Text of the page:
Smoke vents assist firefighters in bringing a fire under control by removing heat and gases from a burning building. They are the most economical way to add fire venting protection in large one-story buildings and are also used in warehouses and manufacturing facilities. The new vents include a positive hold/release mechanism that ensures reliable vent operation when a fire occurs, and includes gas spring operators to open covers in snow and wind.

Amirahmadi said the entire process required careful and consistent communication between the school, roofing contractor, and architect to ensure the project went smoothly. “We coordinated with the school calendar and activities at McCain Auditorium and recommended to bid this project in March,” he says. “We wanted to make sure there was enough time to receive bids, review shop drawings, and fabricate smoke vents.”

A Campus on the Move
K-State embarked on an ambitious campus improvement program in 2013. “Kansas State University’s facilities and infrastructure must be able to meet the demands of a growing institution as we become a Top 50 public research university,” then-President Kirk Schulz said at that time.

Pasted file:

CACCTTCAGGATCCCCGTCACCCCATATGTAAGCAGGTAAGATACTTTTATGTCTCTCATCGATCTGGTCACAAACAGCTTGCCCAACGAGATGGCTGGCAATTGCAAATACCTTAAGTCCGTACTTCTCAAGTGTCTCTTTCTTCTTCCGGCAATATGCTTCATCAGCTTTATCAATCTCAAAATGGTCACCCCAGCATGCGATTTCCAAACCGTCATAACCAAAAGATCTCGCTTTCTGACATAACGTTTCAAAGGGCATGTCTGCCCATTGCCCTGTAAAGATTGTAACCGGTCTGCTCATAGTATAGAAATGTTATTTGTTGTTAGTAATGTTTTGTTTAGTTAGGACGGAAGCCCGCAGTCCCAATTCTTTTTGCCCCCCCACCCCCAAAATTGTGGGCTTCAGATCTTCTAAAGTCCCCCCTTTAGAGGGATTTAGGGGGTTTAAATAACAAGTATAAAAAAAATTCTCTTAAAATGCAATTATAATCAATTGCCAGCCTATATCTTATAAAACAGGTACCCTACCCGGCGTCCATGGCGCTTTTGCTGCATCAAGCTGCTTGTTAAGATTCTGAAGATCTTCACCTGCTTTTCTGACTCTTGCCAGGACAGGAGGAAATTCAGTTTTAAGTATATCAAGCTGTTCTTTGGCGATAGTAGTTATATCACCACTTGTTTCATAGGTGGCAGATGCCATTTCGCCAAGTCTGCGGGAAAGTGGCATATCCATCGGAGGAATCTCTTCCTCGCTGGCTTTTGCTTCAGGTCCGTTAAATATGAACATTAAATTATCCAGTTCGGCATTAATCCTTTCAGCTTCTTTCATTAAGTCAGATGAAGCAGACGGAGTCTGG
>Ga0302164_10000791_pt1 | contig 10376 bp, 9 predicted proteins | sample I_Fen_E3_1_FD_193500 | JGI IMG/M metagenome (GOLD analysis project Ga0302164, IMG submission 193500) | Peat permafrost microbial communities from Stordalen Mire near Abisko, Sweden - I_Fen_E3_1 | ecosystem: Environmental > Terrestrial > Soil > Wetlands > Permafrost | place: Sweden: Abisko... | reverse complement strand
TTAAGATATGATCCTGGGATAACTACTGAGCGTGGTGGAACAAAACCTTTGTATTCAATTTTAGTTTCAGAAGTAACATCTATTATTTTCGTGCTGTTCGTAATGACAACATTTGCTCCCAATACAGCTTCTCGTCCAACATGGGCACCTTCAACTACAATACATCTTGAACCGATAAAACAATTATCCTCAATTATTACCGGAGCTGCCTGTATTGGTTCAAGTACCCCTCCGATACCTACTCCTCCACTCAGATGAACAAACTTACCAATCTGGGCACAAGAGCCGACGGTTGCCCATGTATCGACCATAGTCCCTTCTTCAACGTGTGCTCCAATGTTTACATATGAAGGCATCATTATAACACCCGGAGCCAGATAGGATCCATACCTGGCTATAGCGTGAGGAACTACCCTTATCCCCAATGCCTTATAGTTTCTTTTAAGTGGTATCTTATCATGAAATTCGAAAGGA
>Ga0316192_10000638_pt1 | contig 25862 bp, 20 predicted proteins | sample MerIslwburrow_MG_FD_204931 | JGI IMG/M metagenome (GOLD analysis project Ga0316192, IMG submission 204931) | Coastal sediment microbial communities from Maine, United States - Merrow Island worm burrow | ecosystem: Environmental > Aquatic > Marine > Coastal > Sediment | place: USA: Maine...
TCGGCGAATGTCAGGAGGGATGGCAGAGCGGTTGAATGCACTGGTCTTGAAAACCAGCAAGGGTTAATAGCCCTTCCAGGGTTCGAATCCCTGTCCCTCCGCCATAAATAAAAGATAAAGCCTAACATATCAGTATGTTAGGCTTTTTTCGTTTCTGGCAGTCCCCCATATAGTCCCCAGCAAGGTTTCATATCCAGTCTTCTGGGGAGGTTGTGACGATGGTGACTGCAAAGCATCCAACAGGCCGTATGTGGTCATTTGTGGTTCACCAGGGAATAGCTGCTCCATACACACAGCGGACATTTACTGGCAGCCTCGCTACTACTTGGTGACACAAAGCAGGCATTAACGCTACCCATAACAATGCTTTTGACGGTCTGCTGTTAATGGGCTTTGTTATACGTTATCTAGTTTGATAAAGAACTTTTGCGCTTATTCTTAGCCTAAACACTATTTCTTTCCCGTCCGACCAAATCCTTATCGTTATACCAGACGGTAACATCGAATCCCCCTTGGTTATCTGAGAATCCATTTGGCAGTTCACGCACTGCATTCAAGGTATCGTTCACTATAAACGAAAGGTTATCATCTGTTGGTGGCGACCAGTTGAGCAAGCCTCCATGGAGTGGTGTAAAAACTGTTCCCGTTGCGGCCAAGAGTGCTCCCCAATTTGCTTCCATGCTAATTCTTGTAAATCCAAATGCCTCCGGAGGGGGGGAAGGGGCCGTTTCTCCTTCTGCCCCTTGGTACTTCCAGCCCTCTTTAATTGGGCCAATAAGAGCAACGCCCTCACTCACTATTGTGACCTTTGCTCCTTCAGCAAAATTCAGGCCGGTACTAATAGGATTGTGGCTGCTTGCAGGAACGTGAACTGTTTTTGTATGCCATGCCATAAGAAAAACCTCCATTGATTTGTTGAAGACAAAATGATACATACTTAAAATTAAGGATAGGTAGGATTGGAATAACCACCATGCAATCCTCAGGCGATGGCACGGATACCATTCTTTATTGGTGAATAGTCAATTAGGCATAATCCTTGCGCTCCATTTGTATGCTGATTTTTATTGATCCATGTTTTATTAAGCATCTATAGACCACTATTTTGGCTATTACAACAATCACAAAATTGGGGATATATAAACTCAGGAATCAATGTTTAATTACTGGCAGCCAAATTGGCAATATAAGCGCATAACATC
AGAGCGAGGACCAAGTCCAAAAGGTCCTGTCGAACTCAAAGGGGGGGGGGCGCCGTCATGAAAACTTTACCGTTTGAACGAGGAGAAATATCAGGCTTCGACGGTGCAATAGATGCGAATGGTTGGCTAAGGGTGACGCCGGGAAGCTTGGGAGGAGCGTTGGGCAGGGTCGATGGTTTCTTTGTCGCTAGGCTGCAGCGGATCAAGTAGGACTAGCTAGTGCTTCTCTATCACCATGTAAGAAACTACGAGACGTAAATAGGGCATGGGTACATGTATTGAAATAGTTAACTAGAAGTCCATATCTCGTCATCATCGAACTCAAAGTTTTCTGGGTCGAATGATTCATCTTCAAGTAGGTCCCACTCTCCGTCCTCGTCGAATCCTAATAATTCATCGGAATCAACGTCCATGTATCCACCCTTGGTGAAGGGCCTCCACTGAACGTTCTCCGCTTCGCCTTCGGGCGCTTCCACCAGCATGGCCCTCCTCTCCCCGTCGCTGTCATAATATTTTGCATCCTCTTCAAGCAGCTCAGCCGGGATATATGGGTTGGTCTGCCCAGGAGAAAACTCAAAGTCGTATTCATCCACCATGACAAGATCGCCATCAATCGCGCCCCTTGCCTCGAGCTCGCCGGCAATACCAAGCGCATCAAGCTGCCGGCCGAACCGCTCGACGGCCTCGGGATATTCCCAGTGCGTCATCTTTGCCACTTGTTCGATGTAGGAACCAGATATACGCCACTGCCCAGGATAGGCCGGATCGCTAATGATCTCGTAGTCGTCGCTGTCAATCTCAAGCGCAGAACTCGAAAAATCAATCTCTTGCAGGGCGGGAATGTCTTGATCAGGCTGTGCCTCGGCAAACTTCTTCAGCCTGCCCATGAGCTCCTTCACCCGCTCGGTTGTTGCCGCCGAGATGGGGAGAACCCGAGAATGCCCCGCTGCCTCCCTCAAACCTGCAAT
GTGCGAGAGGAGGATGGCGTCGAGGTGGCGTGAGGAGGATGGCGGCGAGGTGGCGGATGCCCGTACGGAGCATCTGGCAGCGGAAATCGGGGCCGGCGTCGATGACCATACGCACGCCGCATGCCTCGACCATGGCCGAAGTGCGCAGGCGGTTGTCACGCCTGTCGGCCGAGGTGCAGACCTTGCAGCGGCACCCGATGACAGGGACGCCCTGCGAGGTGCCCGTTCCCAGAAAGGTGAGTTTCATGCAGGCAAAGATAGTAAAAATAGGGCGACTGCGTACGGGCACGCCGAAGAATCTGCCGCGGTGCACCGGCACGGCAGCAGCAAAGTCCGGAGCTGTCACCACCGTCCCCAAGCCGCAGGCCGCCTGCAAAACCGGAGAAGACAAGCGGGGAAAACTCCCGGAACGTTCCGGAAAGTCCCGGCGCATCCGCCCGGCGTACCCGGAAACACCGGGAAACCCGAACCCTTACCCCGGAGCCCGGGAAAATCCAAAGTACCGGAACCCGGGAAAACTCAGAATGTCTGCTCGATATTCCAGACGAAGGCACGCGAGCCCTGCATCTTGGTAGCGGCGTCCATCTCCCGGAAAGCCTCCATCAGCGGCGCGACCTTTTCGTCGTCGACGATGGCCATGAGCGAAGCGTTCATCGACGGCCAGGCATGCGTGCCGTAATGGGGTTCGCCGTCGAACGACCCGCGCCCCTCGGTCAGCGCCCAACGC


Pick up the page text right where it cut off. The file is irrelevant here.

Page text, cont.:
The projects included renovations at the college’s football stadium, recreation complex, equine center, engineering complex, and art museum. One of the costliest projects was a $56-million plan to expand the chilled water plant. The efficient central utility plant provides the anchor for campus expansion, and the building can hold four 2,500-ton chiller units to provide cooling for future expansion.

The upcoming renovation at McCain Auditorium will not approach anywhere near those numbers, but as the campus’ cultural hub it will be equally significant. The $6-million project is 100-percent funded by private gifts.

“The McCain Auditorium expansions project will enable the university to further enhance the cultural learning experience for students and community members by presenting exceptional performing arts programs that connect and engage artists and audiences,” Kansas Ste President Richard Myers says.

The roofing project was particularly significant for Simonsson. “Diamond Roofing and Kansas State University have a wonderful relationship and we always enjoy the opportunities to work on campus,” Simonsson says. “For me personally, being a K-State graduate, it will be a project that I look back fondly on for many, many years.”